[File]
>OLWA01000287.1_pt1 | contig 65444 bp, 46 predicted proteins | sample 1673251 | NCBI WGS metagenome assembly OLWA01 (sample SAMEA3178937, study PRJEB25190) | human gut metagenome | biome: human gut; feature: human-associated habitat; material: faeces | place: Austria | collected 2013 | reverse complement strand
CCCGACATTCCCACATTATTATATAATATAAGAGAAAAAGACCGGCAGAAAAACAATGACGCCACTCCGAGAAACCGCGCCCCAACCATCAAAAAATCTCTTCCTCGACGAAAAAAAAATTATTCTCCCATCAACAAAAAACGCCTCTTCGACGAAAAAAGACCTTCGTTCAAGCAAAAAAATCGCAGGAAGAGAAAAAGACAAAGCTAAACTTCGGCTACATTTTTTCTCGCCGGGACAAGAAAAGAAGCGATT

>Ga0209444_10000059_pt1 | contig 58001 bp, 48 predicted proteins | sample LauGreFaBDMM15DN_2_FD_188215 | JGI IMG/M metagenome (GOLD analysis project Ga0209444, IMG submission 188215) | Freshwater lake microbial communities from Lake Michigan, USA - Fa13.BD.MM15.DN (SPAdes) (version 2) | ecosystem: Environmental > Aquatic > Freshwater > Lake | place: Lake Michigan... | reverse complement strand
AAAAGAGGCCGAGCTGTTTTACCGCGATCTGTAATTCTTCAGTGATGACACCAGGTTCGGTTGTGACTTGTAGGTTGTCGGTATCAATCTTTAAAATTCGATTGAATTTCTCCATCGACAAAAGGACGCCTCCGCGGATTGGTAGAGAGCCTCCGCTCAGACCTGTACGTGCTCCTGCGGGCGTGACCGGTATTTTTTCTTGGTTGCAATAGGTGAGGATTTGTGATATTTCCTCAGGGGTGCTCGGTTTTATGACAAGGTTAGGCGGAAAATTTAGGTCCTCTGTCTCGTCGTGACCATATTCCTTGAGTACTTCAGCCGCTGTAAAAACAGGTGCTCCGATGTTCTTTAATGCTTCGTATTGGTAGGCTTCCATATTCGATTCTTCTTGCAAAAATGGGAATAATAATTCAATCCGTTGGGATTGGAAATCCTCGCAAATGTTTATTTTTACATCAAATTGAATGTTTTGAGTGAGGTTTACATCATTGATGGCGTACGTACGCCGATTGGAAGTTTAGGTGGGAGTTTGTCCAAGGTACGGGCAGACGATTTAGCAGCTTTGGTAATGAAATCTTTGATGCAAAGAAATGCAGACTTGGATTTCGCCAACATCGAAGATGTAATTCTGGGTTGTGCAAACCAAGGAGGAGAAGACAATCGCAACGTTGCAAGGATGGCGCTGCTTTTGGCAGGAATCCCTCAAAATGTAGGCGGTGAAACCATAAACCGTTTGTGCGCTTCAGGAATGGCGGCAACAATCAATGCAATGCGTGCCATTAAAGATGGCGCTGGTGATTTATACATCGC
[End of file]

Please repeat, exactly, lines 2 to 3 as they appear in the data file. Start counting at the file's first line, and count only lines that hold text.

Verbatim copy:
CCCGACATTCCCACATTATTATATAATATAAGAGAAAAAGACCGGCAGAAAAACAATGACGCCACTCCGAGAAACCGCGCCCCAACCATCAAAAAATCTCTTCCTCGACGAAAAAAAAATTATTCTCCCATCAACAAAAAACGCCTCTTCGACGAAAAAAGACCTTCGTTCAAGCAAAAAAATCGCAGGAAGAGAAAAAGACAAAGCTAAACTTCGGCTACATTTTTTCTCGCCGGGACAAGAAAAGAAGCGATT

>Ga0209444_10000059_pt1 | contig 58001 bp, 48 predicted proteins | sample LauGreFaBDMM15DN_2_FD_188215 | JGI IMG/M metagenome (GOLD analysis project Ga0209444, IMG submission 188215) | Freshwater lake microbial communities from Lake Michigan, USA - Fa13.BD.MM15.DN (SPAdes) (version 2) | ecosystem: Environmental > Aquatic > Freshwater > Lake | place: Lake Michigan... | reverse complement strand